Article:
• Sugar works in two ways in this recipe. First, it will temper out the acidity of the brine. Without any sugar, the brine would be too “sharp.” Second, the sugar helps to bring out the sweetness of the peppers.
  • Miniature sweet bell peppers are the key to this recipe. Some call them “door knob” peppers. There’s no spice but simply a delicious pepper flavor.
Marble surface showing all the ingredients needed to make stuffed pickled peppers including red peppers, cabbage, water, vinegar, sugar, and canning salt.

Food safety tip: This recipe may not be approved by the USDA. To prevent the risk of botulism, always check with the USDA Canning Guide.

Here’s how to make this recipe.

The process of preparing these sweet stuffed pickled peppers is definitely a labor of love. Removing the seeds and inner pith from each pepper is a time commitment, and that’s why my family only prepares one batch of these per summer. But each time we have the finished canned jars, we’re so glad that we did it. Here are the steps to prepare these stuffed peppers:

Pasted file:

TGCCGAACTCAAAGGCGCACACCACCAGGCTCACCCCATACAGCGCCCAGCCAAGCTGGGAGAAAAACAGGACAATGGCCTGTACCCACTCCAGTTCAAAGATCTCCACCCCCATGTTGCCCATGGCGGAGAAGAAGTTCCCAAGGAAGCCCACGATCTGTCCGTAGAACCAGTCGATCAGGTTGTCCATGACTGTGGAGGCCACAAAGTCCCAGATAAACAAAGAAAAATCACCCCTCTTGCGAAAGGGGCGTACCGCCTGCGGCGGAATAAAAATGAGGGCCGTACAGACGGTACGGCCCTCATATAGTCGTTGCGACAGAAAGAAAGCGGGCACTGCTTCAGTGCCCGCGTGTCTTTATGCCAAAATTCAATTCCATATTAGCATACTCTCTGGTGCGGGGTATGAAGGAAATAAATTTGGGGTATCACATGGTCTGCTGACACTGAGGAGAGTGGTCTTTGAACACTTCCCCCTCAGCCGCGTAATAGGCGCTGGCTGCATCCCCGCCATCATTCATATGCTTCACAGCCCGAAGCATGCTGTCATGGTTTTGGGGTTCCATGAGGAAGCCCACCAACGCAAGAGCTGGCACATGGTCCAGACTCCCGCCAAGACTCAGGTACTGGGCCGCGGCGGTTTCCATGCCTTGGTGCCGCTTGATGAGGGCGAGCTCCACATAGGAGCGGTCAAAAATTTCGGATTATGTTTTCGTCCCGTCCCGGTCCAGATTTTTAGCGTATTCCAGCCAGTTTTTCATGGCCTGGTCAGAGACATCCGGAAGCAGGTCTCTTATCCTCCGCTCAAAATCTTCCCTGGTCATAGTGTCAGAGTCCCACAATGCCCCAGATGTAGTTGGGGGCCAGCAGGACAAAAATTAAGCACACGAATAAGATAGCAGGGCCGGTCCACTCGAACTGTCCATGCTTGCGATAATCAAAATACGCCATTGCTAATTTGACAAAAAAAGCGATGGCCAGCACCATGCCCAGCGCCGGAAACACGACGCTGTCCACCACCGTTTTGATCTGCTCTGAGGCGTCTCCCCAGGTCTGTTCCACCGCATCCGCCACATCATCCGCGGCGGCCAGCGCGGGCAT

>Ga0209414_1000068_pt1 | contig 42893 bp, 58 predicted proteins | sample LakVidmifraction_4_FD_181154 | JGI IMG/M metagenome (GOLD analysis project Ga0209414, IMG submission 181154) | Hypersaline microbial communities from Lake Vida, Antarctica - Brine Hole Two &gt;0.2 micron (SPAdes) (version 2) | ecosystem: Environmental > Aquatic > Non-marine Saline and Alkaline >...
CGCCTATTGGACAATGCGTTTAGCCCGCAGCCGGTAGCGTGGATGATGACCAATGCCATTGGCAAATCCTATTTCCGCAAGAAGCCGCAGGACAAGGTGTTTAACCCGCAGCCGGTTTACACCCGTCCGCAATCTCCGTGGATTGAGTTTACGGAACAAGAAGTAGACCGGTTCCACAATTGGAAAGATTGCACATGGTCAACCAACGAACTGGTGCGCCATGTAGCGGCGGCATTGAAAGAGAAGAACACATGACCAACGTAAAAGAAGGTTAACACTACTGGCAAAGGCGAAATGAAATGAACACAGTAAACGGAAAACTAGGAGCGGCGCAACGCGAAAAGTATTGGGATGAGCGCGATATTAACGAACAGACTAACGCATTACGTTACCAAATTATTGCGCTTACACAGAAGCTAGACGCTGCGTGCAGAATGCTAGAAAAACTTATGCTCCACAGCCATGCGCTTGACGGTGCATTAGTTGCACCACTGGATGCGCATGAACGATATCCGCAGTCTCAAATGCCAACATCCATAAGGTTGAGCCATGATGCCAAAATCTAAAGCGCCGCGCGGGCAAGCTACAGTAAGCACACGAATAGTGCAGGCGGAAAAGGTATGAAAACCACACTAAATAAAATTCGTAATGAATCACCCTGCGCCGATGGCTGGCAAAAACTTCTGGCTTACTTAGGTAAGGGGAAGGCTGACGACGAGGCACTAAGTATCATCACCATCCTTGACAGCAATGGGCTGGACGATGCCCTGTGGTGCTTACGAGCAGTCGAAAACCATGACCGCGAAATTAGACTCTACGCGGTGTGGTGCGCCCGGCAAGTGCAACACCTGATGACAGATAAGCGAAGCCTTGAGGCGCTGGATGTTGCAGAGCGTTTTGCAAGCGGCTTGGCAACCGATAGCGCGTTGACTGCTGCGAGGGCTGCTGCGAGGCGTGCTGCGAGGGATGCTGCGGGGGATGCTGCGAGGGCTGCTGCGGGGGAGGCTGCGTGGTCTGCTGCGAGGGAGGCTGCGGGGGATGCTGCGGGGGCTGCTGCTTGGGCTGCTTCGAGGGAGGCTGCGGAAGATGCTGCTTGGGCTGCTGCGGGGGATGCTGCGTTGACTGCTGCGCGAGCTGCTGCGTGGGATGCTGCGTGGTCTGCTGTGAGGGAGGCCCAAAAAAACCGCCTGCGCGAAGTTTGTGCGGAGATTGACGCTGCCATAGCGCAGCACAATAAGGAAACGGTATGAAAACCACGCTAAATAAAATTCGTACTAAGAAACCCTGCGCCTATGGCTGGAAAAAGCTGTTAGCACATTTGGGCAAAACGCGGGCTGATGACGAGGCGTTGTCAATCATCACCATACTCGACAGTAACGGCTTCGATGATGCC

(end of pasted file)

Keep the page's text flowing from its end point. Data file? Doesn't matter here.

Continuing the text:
1. Remove the stems from the peppers. Using the tip of a knife, insert the tip under the “cap” of the pepper. Working around the entire stem, use the knife to loosen the cap. Once loose, remove it and discard it.
  1. Remove the seeds from the center of the pepper. Using a knife or a skewer, use the tip of a tool to move around the inside of the pepper. This will remove the seeds and any of the interior pith. Turn the pepper upside down and gently tap it against a solid surface. This will also aid in getting some of the seeds out of the interior.
  1. Wash and dry the peppers. Gently rinse the peppers to ensure there are no remaining seeds inside. Then set them on a towel to dry thoroughly before stuffing them.
  1. Stuff the peppers with cabbage. Use a mandolin or other tool to shred the cabbage. Take the shredded cabbage and stuff each pepper. My grandma always found a large piece of cabbage to place over the opening to prevent the small pieces of cabbage from escaping while in the brine. Brush off the sides of the peppers to ensure there are no stray pieces of cabbage.